Figures correct for academic year 2019-2020.
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Here is a guide to the subjects studied on this course.
Courses are continually reviewed to take advantage of new teaching approaches and developments in research, industry and the professions. Please be aware that modules may change for your year of entry. The exact modules available and their order may vary depending on course updates, staff availability, timetabling and student demand. Please contact the course team for the most up to date module list.
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Public health is high on the political agenda and specialist community public health nurses are recognised as playing a key role in this agenda. Public health practice encompasses health promotion, health improvement, health protection and service commissioning. This module covers the spectrum of public health activity enabling the student to analyse policies and practice; evaluate models of practice; work in partnership with communities and stakeholders, develop a needs assessment of a defined community, prioritise needs and design interventions to meet those needs.
The role of the Specialist Community Public Health Nurse either, health visiting/school nurse in identification and early intervention with children and parents has become increasingly significant in trying to improve the long term overall health outcomes of children. The SCPHN (HV, SN) needs to be responsive to families' individual requirements and be able to tailor interventions accordingly. This module will provide the student with knowledge required to fulfil this role. Working under the supervision and in partnership with Practice Teachers in the practice learning environment will give the student the opportunity for application in practice. The students increasing knowledge base and placement learning experience will facilitate critical thinking through reflection and integration of theoretical perspectives with practice experiences.
Undergraduate student undertaking the Specialist Community Public Health Nursing (SCPHN) course are required to complete a portfolio which demonstrates that they have met the Standards of Proficiency for Specialist Community Public Health Nurses (Nursing Midwifery Council (NMC) 2004). This incorporates the Ten Key Principles (NMC 2004) and 113 day of practice learning placement and 15 days alternative placements. During the practice learning placements the students are under the guidance of a Practice assessor/supervisor who facilitates their learning and reviews the portfolio with the students at specific formative and summative assessments. The completed portfolio forms the evidence that the student has met the required NMC (2004) Standard and is submitted at the end of the 128 days of practice learning.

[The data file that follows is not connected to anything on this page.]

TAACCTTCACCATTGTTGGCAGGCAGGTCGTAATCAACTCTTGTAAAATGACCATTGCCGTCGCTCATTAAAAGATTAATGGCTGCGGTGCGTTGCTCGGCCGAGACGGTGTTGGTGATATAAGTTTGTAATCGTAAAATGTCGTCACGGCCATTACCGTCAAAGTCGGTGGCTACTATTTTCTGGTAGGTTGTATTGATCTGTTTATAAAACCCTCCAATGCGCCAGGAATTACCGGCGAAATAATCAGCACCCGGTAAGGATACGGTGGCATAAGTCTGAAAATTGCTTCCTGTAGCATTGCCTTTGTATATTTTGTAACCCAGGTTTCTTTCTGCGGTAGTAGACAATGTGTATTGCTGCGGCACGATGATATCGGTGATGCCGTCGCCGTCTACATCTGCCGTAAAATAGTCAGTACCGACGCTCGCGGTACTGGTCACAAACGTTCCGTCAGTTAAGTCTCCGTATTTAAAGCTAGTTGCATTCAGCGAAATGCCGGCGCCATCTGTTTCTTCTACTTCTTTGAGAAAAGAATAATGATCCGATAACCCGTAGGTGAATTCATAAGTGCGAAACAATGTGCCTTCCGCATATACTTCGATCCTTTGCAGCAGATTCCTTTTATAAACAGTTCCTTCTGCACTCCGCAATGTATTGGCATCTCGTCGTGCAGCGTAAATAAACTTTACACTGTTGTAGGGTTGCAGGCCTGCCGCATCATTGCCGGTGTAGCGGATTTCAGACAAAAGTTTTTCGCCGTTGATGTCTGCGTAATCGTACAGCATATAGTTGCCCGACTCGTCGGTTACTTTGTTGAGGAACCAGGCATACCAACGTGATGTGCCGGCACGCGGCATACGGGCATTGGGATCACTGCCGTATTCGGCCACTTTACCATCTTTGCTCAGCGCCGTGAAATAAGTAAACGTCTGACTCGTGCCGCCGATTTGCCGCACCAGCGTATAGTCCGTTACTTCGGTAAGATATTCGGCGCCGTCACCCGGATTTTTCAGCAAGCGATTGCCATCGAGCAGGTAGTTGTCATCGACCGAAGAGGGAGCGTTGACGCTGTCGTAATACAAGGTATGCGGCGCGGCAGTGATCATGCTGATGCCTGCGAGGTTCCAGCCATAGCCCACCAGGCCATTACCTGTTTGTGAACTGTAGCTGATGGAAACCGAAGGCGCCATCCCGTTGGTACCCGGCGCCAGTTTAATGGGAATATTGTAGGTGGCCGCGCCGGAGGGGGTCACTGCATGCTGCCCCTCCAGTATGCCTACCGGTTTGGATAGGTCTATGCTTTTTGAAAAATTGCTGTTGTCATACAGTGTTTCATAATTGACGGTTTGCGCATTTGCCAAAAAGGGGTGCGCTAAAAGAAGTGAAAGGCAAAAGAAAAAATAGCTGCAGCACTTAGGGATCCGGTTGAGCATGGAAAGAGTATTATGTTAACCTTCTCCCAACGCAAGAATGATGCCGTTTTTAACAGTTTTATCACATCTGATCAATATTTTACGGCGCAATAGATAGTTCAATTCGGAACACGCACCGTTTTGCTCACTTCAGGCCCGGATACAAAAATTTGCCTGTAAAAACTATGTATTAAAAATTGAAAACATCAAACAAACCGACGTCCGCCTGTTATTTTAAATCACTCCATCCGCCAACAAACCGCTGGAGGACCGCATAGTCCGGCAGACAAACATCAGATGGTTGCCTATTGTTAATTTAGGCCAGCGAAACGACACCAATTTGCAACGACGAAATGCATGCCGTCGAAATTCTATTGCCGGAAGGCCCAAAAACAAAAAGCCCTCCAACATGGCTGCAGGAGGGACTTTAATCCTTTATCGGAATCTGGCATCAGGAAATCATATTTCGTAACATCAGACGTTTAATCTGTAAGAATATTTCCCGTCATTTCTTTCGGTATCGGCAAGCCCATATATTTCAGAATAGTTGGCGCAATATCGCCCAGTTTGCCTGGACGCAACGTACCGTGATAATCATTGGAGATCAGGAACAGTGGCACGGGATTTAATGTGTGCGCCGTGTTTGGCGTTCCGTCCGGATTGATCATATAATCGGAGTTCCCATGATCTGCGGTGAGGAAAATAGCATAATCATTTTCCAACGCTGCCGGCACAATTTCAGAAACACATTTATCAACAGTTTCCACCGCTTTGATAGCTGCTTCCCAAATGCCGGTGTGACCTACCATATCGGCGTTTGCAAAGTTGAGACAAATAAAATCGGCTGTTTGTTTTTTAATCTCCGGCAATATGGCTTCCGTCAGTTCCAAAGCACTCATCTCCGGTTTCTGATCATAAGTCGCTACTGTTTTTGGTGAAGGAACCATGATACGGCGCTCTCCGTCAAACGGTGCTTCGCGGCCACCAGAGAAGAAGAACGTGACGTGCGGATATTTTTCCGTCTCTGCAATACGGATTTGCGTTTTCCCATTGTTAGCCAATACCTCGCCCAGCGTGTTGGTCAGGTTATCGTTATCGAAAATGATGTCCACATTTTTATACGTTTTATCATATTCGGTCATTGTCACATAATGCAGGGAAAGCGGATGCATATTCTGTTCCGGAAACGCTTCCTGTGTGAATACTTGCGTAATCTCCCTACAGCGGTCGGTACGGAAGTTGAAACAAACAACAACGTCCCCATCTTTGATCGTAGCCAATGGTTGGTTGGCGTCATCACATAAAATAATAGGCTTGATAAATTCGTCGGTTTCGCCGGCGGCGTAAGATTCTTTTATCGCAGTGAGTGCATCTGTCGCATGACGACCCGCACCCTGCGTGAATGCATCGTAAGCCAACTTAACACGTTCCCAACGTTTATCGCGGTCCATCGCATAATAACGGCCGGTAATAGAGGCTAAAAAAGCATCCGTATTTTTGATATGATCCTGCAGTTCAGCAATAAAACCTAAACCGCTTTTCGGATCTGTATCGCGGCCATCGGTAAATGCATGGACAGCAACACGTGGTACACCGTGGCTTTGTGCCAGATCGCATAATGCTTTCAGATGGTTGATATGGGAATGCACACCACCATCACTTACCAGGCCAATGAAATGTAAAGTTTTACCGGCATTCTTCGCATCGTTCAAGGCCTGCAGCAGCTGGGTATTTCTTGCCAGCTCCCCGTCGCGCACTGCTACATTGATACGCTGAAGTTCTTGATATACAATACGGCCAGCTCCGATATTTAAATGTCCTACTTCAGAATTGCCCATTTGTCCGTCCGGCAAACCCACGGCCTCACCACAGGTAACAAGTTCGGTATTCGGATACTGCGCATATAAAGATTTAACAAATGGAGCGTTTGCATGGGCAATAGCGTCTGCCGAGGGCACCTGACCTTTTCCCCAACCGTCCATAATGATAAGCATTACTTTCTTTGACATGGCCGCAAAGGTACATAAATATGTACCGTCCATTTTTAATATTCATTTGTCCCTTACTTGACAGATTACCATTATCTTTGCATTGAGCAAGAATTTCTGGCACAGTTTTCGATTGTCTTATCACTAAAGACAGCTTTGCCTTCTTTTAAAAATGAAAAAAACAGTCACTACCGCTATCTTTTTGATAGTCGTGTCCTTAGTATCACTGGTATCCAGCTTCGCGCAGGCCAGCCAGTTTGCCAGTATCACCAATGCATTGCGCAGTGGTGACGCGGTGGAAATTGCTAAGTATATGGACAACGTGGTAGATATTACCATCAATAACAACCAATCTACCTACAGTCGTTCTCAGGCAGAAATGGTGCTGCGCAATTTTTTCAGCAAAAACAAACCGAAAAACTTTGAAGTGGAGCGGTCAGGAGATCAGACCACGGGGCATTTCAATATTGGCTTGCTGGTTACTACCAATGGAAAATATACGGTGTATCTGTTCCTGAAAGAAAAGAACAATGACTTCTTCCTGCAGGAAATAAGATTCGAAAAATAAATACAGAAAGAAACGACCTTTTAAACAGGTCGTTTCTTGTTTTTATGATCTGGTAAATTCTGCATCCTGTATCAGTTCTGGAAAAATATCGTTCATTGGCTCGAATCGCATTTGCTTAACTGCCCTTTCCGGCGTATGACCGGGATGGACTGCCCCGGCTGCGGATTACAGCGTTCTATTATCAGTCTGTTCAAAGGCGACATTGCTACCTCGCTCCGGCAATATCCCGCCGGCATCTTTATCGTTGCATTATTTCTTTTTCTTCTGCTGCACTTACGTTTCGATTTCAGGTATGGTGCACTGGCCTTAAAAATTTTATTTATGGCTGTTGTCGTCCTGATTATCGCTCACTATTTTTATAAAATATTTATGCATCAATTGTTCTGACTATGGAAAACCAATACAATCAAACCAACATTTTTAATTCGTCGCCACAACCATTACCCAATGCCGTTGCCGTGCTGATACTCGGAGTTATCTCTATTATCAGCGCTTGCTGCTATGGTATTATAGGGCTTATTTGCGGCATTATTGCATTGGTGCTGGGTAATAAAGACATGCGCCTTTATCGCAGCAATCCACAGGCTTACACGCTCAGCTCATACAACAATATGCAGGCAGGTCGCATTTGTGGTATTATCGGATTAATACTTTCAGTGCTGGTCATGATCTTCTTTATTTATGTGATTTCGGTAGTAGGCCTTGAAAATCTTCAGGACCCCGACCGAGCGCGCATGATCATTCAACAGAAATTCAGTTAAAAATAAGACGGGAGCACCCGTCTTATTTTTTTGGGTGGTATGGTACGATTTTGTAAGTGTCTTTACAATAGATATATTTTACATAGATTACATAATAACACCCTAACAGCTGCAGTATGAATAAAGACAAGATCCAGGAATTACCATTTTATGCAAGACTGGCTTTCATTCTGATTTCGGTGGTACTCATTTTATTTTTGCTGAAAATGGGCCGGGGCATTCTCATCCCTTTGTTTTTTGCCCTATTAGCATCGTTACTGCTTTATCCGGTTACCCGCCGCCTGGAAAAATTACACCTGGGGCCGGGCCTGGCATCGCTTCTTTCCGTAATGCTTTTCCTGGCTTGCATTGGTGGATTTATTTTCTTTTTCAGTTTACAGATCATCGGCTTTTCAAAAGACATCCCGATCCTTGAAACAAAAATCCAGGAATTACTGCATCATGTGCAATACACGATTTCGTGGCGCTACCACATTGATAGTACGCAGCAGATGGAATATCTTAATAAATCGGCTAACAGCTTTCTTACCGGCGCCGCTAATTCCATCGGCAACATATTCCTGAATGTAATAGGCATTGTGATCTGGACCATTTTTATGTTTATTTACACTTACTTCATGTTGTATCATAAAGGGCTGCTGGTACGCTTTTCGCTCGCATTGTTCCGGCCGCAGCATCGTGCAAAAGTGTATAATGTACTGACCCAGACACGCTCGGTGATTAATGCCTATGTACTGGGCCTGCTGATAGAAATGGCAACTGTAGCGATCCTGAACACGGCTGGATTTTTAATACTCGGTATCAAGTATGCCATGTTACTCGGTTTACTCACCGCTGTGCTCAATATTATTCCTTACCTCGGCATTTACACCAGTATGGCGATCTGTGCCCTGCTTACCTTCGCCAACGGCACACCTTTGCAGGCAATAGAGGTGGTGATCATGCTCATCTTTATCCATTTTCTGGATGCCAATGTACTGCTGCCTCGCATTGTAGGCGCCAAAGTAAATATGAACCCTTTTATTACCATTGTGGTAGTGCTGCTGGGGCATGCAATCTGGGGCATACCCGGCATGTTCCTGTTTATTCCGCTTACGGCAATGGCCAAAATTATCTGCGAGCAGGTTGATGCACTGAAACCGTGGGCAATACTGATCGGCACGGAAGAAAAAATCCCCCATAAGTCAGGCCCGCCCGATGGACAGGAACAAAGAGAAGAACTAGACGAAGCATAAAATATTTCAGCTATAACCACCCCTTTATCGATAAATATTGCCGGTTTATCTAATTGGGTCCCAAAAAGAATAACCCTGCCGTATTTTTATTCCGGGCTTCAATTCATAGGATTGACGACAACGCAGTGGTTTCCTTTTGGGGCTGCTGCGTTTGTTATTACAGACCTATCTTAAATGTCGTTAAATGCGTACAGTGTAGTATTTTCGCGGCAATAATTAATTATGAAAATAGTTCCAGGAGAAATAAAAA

This module provides students with the opportunity to acquire the knowledge and skills to review evidence, in particular research findings on which to justify or change current practice, and use certain research techniques. Teaching methods will comprise introductory lectures and workshops. Assessment is by coursework.
Safeguarding Children is a key role for all Specialist Community Public Health Nurse's working with children and families. This module explores this role in the recognition and referral of children in need and at risk of abuse. There is strong emphasis on leadership, decision making, collaborative working to safeguard children, ethical and legal issues, and professional responsibilities in relation to record keeping and report writing.
This module will provide the student with an in-depth understanding of the context in which they will be working through examining and relating professional and recent policy developments and their implementation to practice. The increasing student knowledge base and placement experience will facilitate critical thinking through reflection and integration of theoretical perspectives with practice experiences.
We recognise a range of qualifications for admission to our courses. In addition to the specific entry conditions for this course you must also meet the University’s General Entrance Requirements.
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Not an entry requirement for this course.
English language requirements for international applicants
The minimum requirement for this course is Academic IELTS 6.0 with no band score less than 5.5. Trinity ISE: Pass at level III also meets this requirement for Tier 4 visa purposes.